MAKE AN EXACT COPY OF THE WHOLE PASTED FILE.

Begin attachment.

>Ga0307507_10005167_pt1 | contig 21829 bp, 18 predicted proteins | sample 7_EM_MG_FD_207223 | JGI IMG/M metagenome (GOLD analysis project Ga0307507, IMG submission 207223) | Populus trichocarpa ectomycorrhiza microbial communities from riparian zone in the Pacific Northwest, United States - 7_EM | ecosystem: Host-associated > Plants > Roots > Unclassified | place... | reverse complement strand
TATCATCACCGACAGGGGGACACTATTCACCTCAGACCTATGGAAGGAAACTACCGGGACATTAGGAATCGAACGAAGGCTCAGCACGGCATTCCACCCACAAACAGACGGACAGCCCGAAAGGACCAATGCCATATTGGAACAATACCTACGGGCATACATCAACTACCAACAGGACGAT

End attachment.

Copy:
>Ga0307507_10005167_pt1 | contig 21829 bp, 18 predicted proteins | sample 7_EM_MG_FD_207223 | JGI IMG/M metagenome (GOLD analysis project Ga0307507, IMG submission 207223) | Populus trichocarpa ectomycorrhiza microbial communities from riparian zone in the Pacific Northwest, United States - 7_EM | ecosystem: Host-associated > Plants > Roots > Unclassified | place... | reverse complement strand
TATCATCACCGACAGGGGGACACTATTCACCTCAGACCTATGGAAGGAAACTACCGGGACATTAGGAATCGAACGAAGGCTCAGCACGGCATTCCACCCACAAACAGACGGACAGCCCGAAAGGACCAATGCCATATTGGAACAATACCTACGGGCATACATCAACTACCAACAGGACGAT